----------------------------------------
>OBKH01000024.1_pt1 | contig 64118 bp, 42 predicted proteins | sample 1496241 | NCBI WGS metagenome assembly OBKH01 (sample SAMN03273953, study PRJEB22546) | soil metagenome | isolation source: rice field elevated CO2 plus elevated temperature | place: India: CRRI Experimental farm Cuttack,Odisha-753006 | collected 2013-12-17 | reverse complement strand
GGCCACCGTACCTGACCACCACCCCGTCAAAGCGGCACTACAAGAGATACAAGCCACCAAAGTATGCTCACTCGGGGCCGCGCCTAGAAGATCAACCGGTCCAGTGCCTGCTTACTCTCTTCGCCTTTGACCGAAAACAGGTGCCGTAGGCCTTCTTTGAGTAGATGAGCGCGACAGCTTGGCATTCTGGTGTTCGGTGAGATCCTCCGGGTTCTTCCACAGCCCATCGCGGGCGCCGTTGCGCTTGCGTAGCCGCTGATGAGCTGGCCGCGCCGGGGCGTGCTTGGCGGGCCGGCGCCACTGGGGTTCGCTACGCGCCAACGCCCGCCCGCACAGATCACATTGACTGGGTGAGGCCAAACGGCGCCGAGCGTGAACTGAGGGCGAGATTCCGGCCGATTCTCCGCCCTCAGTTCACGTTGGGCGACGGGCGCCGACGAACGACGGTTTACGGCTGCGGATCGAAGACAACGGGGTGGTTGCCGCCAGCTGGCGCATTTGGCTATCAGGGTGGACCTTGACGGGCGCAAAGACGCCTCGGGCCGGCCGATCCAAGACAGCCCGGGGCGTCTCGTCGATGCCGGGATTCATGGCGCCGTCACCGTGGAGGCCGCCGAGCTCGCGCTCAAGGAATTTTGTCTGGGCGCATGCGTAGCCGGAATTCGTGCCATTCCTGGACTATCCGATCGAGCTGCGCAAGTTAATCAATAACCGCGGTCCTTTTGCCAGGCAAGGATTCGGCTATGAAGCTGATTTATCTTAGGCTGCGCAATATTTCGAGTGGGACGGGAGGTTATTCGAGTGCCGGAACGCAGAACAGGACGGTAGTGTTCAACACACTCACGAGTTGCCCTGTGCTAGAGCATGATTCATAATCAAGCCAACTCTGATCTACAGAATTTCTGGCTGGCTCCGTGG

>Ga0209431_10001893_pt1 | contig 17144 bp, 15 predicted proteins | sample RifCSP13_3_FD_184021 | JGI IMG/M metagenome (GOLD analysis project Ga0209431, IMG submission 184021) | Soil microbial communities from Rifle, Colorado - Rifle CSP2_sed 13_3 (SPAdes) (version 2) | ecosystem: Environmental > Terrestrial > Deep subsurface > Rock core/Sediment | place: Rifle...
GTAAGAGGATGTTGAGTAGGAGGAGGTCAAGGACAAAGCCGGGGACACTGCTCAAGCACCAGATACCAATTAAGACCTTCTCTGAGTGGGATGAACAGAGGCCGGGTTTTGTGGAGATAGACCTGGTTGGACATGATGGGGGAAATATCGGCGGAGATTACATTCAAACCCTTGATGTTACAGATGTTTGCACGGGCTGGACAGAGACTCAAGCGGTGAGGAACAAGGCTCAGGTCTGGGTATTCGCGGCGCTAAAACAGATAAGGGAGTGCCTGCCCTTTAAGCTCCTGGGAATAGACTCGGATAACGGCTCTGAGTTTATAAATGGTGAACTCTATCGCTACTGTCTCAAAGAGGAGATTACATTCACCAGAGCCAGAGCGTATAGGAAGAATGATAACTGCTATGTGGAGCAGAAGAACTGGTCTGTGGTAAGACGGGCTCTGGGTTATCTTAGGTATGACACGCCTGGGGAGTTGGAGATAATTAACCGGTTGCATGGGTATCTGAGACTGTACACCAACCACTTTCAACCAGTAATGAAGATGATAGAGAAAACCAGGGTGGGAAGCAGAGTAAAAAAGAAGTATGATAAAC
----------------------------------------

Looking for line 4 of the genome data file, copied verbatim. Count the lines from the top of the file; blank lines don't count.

GTAAGAGGATGTTGAGTAGGAGGAGGTCAAGGACAAAGCCGGGGACACTGCTCAAGCACCAGATACCAATTAAGACCTTCTCTGAGTGGGATGAACAGAGGCCGGGTTTTGTGGAGATAGACCTGGTTGGACATGATGGGGGAAATATCGGCGGAGATTACATTCAAACCCTTGATGTTACAGATGTTTGCACGGGCTGGACAGAGACTCAAGCGGTGAGGAACAAGGCTCAGGTCTGGGTATTCGCGGCGCTAAAACAGATAAGGGAGTGCCTGCCCTTTAAGCTCCTGGGAATAGACTCGGATAACGGCTCTGAGTTTATAAATGGTGAACTCTATCGCTACTGTCTCAAAGAGGAGATTACATTCACCAGAGCCAGAGCGTATAGGAAGAATGATAACTGCTATGTGGAGCAGAAGAACTGGTCTGTGGTAAGACGGGCTCTGGGTTATCTTAGGTATGACACGCCTGGGGAGTTGGAGATAATTAACCGGTTGCATGGGTATCTGAGACTGTACACCAACCACTTTCAACCAGTAATGAAGATGATAGAGAAAACCAGGGTGGGAAGCAGAGTAAAAAAGAAGTATGATAAAC